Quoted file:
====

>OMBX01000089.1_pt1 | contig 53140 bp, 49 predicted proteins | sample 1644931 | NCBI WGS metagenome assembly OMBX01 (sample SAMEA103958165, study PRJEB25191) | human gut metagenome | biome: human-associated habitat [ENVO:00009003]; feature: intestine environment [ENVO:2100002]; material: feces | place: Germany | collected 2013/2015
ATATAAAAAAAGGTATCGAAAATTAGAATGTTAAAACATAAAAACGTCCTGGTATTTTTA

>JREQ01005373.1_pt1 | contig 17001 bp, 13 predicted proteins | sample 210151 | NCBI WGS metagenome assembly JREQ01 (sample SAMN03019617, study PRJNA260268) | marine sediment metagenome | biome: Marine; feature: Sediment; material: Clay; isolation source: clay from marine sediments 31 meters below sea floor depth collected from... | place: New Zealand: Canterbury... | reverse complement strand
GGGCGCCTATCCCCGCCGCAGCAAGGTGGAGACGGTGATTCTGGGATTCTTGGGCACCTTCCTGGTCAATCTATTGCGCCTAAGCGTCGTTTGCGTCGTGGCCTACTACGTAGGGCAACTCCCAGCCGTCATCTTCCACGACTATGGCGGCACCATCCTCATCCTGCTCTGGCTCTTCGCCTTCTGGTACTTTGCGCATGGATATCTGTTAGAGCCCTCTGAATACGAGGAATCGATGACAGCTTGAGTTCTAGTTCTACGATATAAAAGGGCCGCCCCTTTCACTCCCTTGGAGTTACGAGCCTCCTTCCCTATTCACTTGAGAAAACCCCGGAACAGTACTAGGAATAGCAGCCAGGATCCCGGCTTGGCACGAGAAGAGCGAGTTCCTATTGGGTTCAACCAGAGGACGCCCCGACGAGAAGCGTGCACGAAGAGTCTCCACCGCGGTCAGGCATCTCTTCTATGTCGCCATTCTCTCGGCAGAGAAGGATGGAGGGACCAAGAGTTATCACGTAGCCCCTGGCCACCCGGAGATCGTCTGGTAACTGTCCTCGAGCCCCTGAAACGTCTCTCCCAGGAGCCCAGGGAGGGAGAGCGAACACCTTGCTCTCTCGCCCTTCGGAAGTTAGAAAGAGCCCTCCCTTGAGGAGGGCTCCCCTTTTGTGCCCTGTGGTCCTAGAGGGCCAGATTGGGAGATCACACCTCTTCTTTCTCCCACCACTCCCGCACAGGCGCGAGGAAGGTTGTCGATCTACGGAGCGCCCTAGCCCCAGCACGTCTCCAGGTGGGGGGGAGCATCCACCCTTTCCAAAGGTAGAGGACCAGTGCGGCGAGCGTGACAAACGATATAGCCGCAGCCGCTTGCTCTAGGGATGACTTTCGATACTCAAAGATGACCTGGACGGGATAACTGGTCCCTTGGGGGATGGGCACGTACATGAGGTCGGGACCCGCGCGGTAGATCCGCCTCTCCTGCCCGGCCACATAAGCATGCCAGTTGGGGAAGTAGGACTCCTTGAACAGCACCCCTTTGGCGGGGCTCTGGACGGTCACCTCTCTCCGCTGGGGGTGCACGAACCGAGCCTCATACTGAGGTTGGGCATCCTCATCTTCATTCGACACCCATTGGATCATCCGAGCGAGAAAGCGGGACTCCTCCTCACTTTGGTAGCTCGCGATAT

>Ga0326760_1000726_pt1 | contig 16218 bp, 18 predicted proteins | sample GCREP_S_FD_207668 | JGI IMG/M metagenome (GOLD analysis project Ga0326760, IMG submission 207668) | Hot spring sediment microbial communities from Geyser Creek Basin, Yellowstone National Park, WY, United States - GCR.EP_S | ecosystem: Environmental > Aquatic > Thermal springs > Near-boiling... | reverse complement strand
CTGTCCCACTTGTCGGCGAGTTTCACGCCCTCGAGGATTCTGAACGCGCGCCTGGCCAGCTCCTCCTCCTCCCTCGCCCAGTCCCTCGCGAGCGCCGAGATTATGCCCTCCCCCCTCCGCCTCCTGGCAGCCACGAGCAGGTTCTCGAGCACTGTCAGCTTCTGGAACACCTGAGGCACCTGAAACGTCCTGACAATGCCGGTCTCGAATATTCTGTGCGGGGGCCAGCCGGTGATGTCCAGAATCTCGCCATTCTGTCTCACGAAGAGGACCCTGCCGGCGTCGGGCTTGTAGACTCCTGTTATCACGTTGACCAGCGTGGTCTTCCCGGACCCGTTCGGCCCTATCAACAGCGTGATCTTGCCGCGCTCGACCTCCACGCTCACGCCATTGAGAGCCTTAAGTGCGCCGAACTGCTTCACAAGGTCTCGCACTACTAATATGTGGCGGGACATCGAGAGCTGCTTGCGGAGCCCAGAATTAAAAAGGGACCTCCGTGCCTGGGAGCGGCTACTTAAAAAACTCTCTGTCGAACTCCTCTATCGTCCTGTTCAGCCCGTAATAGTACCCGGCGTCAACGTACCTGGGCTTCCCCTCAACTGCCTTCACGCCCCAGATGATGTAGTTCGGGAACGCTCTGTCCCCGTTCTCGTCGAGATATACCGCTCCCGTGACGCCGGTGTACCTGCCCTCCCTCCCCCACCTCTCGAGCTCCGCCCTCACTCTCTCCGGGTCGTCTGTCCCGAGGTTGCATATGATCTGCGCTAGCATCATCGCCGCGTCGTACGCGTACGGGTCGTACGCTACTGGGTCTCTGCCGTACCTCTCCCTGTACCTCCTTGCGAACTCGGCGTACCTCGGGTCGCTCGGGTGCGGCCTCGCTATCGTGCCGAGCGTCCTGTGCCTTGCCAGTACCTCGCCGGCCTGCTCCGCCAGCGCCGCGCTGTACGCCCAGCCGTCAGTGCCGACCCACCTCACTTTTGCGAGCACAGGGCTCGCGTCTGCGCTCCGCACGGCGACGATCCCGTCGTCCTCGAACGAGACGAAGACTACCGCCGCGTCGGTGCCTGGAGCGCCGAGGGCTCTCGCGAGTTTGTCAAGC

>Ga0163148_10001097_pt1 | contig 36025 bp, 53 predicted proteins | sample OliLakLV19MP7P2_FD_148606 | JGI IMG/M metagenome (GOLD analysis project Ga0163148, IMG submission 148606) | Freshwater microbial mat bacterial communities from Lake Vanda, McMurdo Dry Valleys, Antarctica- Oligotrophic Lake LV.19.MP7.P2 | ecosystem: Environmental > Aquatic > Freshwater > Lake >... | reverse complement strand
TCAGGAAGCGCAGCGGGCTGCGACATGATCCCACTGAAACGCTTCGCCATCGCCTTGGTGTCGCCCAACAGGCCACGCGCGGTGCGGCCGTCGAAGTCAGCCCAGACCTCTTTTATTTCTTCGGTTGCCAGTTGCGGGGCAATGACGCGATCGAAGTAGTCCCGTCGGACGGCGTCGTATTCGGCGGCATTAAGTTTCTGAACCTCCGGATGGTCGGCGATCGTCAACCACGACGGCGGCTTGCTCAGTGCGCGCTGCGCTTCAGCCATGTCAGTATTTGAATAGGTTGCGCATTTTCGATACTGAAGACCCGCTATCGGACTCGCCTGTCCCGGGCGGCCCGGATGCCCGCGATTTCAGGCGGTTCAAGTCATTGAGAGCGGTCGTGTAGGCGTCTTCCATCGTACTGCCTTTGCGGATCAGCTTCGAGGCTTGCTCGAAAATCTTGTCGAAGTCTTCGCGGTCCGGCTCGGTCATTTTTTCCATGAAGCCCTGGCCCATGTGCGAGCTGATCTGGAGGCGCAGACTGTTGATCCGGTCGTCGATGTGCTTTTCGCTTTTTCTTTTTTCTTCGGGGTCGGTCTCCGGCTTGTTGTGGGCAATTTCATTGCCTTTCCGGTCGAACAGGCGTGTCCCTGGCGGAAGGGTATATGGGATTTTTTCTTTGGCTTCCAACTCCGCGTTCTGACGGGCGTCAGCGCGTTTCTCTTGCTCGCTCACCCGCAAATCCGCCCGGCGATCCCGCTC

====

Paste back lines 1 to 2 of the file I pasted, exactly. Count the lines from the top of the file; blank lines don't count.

>OMBX01000089.1_pt1 | contig 53140 bp, 49 predicted proteins | sample 1644931 | NCBI WGS metagenome assembly OMBX01 (sample SAMEA103958165, study PRJEB25191) | human gut metagenome | biome: human-associated habitat [ENVO:00009003]; feature: intestine environment [ENVO:2100002]; material: feces | place: Germany | collected 2013/2015
ATATAAAAAAAGGTATCGAAAATTAGAATGTTAAAACATAAAAACGTCCTGGTATTTTTA